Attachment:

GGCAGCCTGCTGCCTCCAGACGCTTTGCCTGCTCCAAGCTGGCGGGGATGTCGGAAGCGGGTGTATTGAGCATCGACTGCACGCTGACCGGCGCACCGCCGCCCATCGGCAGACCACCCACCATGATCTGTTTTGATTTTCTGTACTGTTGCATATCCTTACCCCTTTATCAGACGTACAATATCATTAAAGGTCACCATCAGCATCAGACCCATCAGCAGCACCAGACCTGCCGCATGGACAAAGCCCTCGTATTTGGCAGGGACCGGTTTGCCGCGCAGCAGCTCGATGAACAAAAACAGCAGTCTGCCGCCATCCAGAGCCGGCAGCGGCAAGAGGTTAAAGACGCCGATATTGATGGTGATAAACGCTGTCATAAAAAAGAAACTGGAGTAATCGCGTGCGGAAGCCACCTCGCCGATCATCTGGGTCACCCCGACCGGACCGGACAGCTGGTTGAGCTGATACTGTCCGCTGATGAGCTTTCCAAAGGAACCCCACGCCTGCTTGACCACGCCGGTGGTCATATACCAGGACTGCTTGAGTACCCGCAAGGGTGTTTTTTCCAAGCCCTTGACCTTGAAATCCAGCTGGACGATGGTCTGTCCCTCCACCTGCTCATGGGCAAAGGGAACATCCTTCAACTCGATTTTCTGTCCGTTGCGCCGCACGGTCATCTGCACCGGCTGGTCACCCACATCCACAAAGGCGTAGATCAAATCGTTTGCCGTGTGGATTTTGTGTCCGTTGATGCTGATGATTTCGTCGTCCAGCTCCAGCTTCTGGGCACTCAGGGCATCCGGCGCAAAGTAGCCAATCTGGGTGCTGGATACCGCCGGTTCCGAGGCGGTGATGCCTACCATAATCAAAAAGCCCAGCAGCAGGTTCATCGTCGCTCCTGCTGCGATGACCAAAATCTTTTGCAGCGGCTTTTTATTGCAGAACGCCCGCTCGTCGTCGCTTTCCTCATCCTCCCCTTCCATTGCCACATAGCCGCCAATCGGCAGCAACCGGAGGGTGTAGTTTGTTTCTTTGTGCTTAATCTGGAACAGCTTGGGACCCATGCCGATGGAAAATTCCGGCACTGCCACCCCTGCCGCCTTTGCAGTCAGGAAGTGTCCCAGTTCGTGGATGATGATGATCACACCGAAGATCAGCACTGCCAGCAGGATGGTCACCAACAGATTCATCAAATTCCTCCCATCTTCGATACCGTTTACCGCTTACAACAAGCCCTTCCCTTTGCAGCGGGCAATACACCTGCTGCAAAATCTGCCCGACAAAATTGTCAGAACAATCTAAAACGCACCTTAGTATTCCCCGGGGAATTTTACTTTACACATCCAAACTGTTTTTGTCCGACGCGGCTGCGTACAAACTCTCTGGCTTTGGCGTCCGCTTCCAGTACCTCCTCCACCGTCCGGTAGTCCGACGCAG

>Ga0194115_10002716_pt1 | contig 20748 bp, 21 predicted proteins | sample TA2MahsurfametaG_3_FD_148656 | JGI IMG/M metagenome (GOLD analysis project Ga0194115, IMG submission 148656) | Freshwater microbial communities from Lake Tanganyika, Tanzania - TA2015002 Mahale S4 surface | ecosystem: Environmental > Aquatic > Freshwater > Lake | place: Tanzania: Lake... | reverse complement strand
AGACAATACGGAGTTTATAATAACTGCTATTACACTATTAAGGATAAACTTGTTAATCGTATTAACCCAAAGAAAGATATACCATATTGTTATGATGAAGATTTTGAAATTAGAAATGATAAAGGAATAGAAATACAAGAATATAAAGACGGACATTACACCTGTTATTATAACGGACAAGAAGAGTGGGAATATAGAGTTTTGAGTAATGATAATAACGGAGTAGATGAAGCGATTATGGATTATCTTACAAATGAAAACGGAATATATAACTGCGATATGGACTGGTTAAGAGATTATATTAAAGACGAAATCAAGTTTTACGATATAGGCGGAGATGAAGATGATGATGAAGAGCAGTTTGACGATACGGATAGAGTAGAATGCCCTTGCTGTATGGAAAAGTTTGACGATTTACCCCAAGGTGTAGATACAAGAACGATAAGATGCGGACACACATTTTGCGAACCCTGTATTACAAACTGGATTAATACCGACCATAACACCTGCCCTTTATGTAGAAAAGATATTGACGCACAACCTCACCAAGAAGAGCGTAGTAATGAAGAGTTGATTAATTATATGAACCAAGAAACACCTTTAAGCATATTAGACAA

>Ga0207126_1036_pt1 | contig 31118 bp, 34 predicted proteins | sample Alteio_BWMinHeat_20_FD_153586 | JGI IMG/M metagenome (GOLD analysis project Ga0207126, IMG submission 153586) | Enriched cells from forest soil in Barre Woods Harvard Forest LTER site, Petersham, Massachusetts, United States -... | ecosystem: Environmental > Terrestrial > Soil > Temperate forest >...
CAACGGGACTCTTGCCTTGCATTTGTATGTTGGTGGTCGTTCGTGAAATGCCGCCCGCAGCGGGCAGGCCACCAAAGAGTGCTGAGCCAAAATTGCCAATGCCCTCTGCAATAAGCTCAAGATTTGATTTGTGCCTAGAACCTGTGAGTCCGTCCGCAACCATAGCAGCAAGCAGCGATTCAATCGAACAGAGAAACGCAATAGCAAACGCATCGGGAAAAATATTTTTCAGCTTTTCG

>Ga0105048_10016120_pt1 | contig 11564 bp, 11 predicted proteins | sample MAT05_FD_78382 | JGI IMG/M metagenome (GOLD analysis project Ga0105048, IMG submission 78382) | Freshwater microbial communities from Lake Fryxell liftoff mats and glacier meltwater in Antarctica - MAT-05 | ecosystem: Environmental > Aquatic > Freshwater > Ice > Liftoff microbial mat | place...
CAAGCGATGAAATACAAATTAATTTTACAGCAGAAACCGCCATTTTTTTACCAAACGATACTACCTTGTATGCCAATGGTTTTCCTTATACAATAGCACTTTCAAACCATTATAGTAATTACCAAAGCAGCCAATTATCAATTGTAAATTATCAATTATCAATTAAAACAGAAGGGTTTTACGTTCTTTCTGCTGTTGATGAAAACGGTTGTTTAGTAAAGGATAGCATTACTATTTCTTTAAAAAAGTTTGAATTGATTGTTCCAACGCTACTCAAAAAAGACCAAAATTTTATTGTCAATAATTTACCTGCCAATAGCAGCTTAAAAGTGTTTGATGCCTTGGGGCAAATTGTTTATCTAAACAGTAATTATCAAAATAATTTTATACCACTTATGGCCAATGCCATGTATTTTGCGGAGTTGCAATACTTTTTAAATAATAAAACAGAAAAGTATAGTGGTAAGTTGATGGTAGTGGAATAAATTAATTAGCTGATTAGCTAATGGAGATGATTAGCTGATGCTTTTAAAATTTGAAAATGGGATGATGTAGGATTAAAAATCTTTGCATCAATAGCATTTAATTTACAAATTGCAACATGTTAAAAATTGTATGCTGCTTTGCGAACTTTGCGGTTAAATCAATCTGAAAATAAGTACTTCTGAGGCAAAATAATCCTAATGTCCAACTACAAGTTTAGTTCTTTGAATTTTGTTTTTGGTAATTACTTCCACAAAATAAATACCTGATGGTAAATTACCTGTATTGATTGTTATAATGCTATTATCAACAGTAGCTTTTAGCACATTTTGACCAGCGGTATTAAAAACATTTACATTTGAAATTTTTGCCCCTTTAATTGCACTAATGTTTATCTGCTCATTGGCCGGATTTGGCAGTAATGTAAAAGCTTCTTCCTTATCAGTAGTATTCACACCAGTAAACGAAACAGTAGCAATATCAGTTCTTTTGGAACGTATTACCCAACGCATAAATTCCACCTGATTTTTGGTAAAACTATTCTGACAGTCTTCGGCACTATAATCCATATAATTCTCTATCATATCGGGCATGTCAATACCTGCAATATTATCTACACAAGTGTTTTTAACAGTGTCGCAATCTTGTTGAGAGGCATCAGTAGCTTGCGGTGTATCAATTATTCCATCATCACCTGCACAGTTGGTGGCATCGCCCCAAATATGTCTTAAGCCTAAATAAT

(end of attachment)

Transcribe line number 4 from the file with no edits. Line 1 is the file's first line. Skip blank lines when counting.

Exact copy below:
>Ga0207126_1036_pt1 | contig 31118 bp, 34 predicted proteins | sample Alteio_BWMinHeat_20_FD_153586 | JGI IMG/M metagenome (GOLD analysis project Ga0207126, IMG submission 153586) | Enriched cells from forest soil in Barre Woods Harvard Forest LTER site, Petersham, Massachusetts, United States -... | ecosystem: Environmental > Terrestrial > Soil > Temperate forest >...